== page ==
Airbnb is a service that allows anyone to become a hotelier overnight. For any short period of time, members of Airbnb can list rooms, or an entire house or apartment, to complete strangers for rent. Users set up a profile that lets the potential guests see their name, picture, and images of the space available. “As of 2013, Airbnb has 300,000 listings, comparable in total size to Marriott’s 535,000 rooms worldwide.” (Edelman and Luca) Ben Edelman and Michael Luca analyzed information about Airbnb hosts in New York. What they found is not only painting a picture of significant racial biases on websites like Airbnb, but also is reflective of racism in our present society. Edelman and Luca found that “non-black hosts are able to charge approximately 12% more than black hosts, holding location, rental characteristics, and quality constant. Moreover, black hosts receive a larger price penalty for having a poor location score relative to non-black hosts.” (Edelman and Luca, 2014).
On Airbnb’s home page, they state that racism is prohibited, and that they are an “open market place” (Airbnb). Yet the problem still exists. The problem is implicit race bias. Implicit biases are our stereotypes and judgments towards certain people or groups that affect the way we think or act in an unconscious way. Implicit biases could cause a person to act favorably towards a certain group of people, or very unfavorably, without the person even being aware of their actions. Because these biases are buried deep in our subconscious a person cannot find them, hide them, or control them (Kirwan Institute, 2014).
Mahzarin R. Banaji and Anthony G. Greenwald explore this phenomenon in their book Blind spot: Hidden Biases of Good People. One test Banaji and Greenwald ran was testing whether people preferred Oprah or Martha Stewart. They found people showed preference to Stewart even if they consciously insisted they preferred Oprah. (Banaji and Greenwald, xiii). This example shows us that our minds preferences are often out of our control. Even if a person is a diehard Oprah fan, he or she will implicitly favor Martha Stewart because she is white. Even though this idea seems far-fetched, Banaji and Greenwald show another example of how our minds can so easily trick us. In the diagram pictured below, Banaji and Greenwald urge readers to believe that the colors of block A and B are the same. This seems completely implausible. Yet, when you take a piece of paper and cut hole into where the squares are, hiding the rest of the image, the squares perfectly coordinate (Banaji and Greenwald, 8).
In the case of Airbnb, the power of implicit bias is revealed. One can also see the potential fallout of these sneaky biases. Users of the sight may not be trying to hold these biases, yet because they are clearly there, implicit biases are impeding the lives of African-Americans who depend on the revenue of Airbnb. Implicit biases do not only affect the lives of people using Airbnb. Implicit biases affect the lives of students and everyday people (see below-youtube video). This is why the issue must be addressed. Unfortunately, Airbnb had not done too much about the issue. This could be a result of the fact that the company had been enduring quite a bit of heat in the media as of lately. Last fall, the company was faced with a crackdown from the New York’s Attorney General, Eric Scheiderman, who claimed the company use of short term rentals was in violation with New York City laws (Stanley). The only response that Airbnb generated was to direct people to its website’s policy on racism (seen below).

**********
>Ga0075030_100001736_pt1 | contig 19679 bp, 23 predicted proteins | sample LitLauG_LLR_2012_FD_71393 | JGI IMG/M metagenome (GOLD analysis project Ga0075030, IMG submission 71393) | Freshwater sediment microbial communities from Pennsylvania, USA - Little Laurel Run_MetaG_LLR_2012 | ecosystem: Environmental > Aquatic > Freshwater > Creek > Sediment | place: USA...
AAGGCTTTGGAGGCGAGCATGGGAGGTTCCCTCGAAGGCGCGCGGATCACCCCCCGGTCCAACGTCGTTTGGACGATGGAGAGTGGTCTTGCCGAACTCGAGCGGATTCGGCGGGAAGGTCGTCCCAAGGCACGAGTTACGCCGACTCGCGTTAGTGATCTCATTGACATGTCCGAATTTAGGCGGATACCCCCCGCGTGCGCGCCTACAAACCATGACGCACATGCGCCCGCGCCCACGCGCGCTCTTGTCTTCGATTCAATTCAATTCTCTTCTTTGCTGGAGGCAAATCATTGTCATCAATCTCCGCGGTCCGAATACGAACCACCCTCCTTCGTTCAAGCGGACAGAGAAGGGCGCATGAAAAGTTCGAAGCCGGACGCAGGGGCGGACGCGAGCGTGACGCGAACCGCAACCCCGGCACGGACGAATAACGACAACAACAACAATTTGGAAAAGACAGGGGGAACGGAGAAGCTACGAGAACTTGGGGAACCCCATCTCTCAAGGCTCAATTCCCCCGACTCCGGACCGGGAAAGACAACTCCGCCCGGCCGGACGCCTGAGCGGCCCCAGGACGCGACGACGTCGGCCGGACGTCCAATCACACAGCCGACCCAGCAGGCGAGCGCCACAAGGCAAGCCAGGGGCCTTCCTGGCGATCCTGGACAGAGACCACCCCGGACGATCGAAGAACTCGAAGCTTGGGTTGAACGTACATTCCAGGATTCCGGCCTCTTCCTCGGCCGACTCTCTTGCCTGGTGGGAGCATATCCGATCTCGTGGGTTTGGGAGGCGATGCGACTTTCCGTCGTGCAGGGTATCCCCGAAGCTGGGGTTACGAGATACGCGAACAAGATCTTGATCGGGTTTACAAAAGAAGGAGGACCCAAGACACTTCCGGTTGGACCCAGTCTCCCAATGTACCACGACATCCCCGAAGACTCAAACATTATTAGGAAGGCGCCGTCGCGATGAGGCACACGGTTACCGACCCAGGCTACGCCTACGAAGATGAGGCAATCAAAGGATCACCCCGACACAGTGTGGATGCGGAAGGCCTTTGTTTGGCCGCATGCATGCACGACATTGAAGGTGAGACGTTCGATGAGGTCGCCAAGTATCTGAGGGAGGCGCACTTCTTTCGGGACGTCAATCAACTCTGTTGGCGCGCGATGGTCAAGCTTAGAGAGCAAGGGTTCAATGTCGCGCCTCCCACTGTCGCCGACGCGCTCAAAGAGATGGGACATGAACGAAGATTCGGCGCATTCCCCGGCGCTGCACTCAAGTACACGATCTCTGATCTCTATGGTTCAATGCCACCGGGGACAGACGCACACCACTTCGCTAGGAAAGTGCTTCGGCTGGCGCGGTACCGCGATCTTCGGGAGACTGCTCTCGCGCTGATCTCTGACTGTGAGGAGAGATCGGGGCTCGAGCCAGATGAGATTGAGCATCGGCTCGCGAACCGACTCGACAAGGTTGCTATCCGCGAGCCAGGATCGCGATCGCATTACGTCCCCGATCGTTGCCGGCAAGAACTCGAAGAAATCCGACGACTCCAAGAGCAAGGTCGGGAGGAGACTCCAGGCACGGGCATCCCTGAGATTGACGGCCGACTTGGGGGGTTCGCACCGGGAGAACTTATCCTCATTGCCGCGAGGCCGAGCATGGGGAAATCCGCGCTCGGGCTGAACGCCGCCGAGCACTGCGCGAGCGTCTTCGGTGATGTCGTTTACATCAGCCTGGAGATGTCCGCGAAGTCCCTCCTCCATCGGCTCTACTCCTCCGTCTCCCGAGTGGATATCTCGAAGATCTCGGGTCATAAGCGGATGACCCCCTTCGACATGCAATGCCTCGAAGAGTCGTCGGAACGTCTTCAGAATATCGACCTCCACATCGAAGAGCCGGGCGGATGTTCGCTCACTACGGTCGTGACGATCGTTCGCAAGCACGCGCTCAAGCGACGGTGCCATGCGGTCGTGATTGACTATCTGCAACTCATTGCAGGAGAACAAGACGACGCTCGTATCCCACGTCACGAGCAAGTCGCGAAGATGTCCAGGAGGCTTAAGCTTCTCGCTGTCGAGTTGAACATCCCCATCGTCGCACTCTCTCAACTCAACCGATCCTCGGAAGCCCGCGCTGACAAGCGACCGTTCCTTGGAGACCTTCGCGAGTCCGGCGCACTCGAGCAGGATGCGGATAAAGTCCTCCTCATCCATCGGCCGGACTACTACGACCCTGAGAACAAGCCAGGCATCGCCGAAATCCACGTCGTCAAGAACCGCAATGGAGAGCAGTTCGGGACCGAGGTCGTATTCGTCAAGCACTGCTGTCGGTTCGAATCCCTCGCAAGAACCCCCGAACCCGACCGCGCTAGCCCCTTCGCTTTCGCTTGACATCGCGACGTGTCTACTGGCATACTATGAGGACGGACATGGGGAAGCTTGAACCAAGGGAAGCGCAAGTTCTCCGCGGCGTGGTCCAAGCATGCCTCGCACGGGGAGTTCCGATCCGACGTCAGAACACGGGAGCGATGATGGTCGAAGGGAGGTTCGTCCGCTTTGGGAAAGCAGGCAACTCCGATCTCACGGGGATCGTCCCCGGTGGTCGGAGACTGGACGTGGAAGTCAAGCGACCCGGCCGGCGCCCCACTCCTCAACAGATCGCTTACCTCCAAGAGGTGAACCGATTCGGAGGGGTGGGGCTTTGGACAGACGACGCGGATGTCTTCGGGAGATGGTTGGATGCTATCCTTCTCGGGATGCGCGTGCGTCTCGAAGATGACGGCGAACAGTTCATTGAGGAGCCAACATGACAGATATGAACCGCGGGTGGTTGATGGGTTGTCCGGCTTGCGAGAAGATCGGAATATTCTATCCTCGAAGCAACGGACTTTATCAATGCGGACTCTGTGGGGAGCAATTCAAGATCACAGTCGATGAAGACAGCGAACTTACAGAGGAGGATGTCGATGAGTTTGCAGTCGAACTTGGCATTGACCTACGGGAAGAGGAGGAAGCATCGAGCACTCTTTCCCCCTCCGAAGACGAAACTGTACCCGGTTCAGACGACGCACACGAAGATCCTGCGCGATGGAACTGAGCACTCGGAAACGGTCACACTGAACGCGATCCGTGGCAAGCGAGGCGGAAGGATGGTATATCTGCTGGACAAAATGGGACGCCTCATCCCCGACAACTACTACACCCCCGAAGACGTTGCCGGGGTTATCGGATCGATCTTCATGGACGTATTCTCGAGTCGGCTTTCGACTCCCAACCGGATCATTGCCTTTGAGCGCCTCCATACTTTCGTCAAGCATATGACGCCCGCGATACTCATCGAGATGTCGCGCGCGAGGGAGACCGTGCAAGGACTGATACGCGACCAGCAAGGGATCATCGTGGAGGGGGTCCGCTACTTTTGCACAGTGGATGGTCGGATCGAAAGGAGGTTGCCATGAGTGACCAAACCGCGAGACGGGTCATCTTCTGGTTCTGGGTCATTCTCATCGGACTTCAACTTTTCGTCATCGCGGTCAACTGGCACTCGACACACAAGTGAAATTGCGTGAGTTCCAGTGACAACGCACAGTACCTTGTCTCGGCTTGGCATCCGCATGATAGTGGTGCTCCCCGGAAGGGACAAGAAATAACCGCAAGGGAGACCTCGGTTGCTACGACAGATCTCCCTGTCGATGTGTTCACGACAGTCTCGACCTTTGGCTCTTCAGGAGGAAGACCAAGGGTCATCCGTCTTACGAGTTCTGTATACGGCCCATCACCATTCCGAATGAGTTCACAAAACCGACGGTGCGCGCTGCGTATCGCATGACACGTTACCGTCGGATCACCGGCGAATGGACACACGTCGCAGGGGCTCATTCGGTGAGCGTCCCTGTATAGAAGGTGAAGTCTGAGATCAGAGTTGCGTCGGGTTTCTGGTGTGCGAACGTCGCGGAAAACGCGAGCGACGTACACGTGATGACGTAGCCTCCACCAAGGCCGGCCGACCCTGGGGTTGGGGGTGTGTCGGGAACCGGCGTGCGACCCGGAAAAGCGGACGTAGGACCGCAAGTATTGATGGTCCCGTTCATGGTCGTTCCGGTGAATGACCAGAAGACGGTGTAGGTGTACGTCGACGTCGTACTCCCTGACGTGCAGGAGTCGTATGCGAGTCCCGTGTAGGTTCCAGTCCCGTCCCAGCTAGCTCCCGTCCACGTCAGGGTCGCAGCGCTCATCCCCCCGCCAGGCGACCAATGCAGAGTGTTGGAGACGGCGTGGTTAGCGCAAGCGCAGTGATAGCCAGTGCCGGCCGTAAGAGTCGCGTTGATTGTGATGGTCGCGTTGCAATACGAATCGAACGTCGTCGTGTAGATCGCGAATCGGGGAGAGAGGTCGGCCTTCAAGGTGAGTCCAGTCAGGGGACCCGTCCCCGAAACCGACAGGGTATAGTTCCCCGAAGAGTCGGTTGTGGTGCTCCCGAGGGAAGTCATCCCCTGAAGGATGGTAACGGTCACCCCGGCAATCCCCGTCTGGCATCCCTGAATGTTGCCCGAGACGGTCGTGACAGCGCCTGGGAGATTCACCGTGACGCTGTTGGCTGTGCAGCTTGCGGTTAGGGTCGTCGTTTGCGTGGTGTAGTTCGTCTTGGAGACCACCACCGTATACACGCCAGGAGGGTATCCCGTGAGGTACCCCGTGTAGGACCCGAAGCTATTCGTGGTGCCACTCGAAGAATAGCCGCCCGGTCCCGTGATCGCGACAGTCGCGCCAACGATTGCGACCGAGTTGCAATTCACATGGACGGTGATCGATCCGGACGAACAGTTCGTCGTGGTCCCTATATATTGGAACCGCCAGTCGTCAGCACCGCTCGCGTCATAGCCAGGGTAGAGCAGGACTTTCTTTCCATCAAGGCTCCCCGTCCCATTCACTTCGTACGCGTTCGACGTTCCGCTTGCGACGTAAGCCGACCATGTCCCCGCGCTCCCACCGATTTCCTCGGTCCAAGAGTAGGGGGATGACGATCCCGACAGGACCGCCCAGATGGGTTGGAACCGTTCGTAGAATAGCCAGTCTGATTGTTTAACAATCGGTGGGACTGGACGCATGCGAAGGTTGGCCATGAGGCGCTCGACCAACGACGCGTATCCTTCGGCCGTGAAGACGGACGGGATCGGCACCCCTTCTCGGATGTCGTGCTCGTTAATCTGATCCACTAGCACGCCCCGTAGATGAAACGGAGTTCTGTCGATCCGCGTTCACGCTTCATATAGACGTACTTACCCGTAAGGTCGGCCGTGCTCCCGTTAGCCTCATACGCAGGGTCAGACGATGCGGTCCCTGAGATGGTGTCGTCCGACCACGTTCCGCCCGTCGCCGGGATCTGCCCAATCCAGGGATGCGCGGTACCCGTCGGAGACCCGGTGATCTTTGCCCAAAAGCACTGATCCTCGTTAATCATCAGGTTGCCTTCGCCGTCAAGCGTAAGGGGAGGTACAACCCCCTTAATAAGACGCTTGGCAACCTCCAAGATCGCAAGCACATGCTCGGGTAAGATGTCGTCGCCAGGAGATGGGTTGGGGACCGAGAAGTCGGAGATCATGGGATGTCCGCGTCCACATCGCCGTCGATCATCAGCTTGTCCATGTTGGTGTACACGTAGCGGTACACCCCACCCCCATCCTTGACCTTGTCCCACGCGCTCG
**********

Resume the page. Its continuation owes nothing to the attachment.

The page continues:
It is hard to say what exactly can be done about this issue, because it would be hard to avoid profiles of hosts. Furthermore, it is even more difficult to try and control implicit biases. I think when it comes to implicit biases, the best thing Airbnb could do is to inform people that these biases exist. The discrimination page on their website simply states that discrimination of any kind is prohibited, but what if their users are not aware of the fact they are holding biases? Perhaps Airbnb could have a link to the implicit bias test (Link to test: https://implicit.harvard.edu/implicit/) so users could see their biases for themselves. I also think it would helpful to change the profile settings Airbnb has right now. Instead of showing the person’s profile picture, Airbnb could display the information about the person (i.e. their reviews) and the property before users are allowed to see the host’s picture. Therefore, potential guests would be choosing their host based on quality of hospitality not on looks.
Banaji, Mahzarin R., and Anthony G. Greenwald. Blindspot: Hidden Biases of Good People. New York: Delacorte, 2013. Print.
Edelman, Benjamin, and Michael Luca. “Digital Discrimination: The Case of Airbnb.com.” Harvard Business School (2014): n. pag. Web. 19 Jan. 2014. <http://www.hbs.edu/faculty/Publication%20Files/14-054_e3c04a43-c0cf-4ed8-91bf-cb0ea4ba59c6.pdf>.
“Life Cycles of Inequity: A Series on Black Men.” YouTube. YouTube, n.d. Web. 22 Sept. 2014.
Science:, State Of The. “Implicit Bias.” State of Science: Implicit Bias Review 2014 (n.d.): n. pag. 2014. Web. 19 Sept. 2014.
Stanley, Chuck. “Racial Profiling on AirBnB.” Reality Check NYC. N.p., 5 Feb. 2014. Web. 19 Sept. 2014.
“What Is Airbnb’s Position on Discrimination?” Vacation Rentals, Homes, Apartments & Rooms for Rent. N.p., n.d. Web. 22 Sept. 2014.